THE BIG COON NEARLY COST HIM HIS LIFE
By S. C. Turnbo
Among a few accounts I have gathered from settlers concerning narrow
escapes from death while in the pursuit of hunting is one given me by Jim
Griffin which may be of some interest to the reader.
"I never followed the occupation as a hunter but very little,"
said Mr. Griffin, "except for coons, possoms and squirrels. I never
met with but one mishap that endangered my life and that was on Slagle Creek
in Polk County, Mo., shortly after the Civil War ended. There lived in our
neighborhood a man of the name of John Mitchell who had fought in the southern
army and had surrendered and was paroled and we had always been good friends
before the war and when the war began I took my stand with the north and
he went south and after we both got back home we retained our friendship
for each other as usual. In fact our opposing each other in war did not
interfere with our friendship in peace. A number of us passed the time off
of nights hunting possoms and coons and we had plenty of fun chasing coons
out of the fields and along the water courses. There was a big coon on Slagle
Creek that had out witted hunters and dogs for 8 years and the settlers
were getting anxious to capture the gentleman. He could not climb a tree
but would take refuge in deep caves in the ground or in the face of a bluff.
The settlers claimed that he was the biggest coon they ever saw, but so
far they had failed to catch him. One cold night I and my friend, John Mitchell,
and my brother John Griffin and my uncle Jack Daniel decided to try our
luck at hunting after the monster coon that had been so much talked of.
We took three dogs with us, one of which belonged to me I called Danger.
The other two belonged to Mitchell which he called Clabe and Big. It was
not long before we hit the trail of that coon. We knew it was him by the
way he ran after a hot chase. Mr. Coon took refuge under a large rock that
lay in the face of the bluff 20 feet above the water. The boulder was about
10 feet in width and 16 feet in length. It lay near a ledge of rock with
a crevice of only a few inches wide between them. This boulder was well
known to every hunter on Slagle Creek but no one so far had attempted to
push it off down the bluff, When we got to the rock I cut a stout pole with
the axe we had with us and told the boys I was going to pry it off its foundation
and let it go into the water which would break up one of the roosting places
of Mr. Coon and Mitchell says, "Thunderation, Jim, what are you talking
about. Forty yoke of cattle could not pull that rock from its foundation,"
and without making John an answer I put the large end of the pole down into
the crevice and foolish like I placed one foot on the edge of the boulder
and the other on the ledge and with a hard surge I unexpectedly wrenched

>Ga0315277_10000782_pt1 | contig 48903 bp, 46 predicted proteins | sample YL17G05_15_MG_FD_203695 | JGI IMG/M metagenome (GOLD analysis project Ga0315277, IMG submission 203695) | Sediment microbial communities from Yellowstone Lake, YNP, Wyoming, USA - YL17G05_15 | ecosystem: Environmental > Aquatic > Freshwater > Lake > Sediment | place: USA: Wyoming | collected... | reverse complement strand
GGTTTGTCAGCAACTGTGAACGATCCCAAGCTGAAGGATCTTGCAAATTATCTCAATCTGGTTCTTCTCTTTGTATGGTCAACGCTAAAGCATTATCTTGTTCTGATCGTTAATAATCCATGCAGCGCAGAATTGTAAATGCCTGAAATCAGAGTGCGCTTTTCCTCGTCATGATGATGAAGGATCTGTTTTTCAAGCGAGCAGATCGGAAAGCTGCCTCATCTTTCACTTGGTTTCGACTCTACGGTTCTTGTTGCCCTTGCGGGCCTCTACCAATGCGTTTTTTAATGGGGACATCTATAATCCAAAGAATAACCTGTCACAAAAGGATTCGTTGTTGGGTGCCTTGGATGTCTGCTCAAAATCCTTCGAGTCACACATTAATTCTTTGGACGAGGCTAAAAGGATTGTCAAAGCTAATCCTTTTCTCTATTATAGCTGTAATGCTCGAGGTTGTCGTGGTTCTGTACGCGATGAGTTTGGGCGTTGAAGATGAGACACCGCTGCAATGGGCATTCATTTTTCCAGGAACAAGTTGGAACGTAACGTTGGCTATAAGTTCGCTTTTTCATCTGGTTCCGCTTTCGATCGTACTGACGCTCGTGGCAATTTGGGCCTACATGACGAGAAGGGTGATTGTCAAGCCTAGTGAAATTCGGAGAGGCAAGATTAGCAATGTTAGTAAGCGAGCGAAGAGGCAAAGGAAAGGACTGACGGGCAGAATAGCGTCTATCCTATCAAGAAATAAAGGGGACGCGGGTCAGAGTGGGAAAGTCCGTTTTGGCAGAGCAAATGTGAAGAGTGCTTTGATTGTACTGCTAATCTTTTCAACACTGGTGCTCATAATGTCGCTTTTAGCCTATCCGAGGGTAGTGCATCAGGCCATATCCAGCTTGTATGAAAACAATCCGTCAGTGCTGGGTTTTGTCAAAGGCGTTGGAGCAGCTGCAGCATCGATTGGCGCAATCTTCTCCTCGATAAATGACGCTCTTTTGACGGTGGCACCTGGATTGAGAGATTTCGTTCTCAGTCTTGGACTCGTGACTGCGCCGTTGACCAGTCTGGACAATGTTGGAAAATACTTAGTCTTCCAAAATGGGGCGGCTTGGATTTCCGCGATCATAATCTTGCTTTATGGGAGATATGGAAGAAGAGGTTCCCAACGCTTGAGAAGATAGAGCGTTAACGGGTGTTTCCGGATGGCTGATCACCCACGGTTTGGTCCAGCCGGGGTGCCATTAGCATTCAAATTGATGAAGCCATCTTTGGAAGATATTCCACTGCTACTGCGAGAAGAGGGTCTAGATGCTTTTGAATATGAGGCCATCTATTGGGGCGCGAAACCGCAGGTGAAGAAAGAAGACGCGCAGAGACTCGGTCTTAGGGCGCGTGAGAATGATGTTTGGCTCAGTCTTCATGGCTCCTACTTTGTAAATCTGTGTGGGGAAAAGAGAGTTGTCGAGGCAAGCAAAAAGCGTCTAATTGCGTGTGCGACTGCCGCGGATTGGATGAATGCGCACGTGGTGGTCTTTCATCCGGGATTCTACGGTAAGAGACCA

the boulder off and it started. I succeeded in drawing my weight from the
boulder by raising my foot off of it, but I was not able to hold myself
back and as the big rook shot down the face of the bluff it turned over
and fell flat upside down in the bed of the creek where the water was waist
deep. As the rock went I followed just behind it and rolled and tumbled
down the face of the bluff to the rock, the edge of which was lying against
the foot of the bluff and I landed on top of the edge of the rock in the
din of noise of the splashing of the water which was thrown all over me.
My companions supposed I was killed and one of them exclaimed in distress,
"Jim, are you dead." When I caught my breath, for the water had
strangled me some, and when I could say anything I answered "No, but
both my knees got the bark knocked off of them." Mr. Coon was surprised
also and did not seem at first to realize what had happened and when I had
lodged on the rock and found that I was not killed I observed the coon start
to make his escape, but the dogs ran down the bluff and the coon jumped
into the creek and the dogs leaped into water in pursuit of it and caught
the coon before it could swim across the creek. The three dogs were game
and so was the coon and while they were fighting in the cold water it was
a mighty noise of splashing, the dogs whining and the coon squalling. In
a few minutes I noticed that the coon was going to whip the dogs and I plunged
into the water to help the dogs out in the fight. I kept moving them toward
the bank of the creek opposite from where the rock rolled down where I managed
to cut the coons throat with my knife. Mr. Coon had got under the
wrong rock that time and I just happened to push the big rock in the right
place to start it down hill. Though I had a narrow escape from death, but
I had the pleasure of knowing that we had succeeded in ending the career
of that famous coon."
The foregoing story was told me by Mr. Griffin in the Indian Territory, Creek Nation.
Springfield-Greene County Library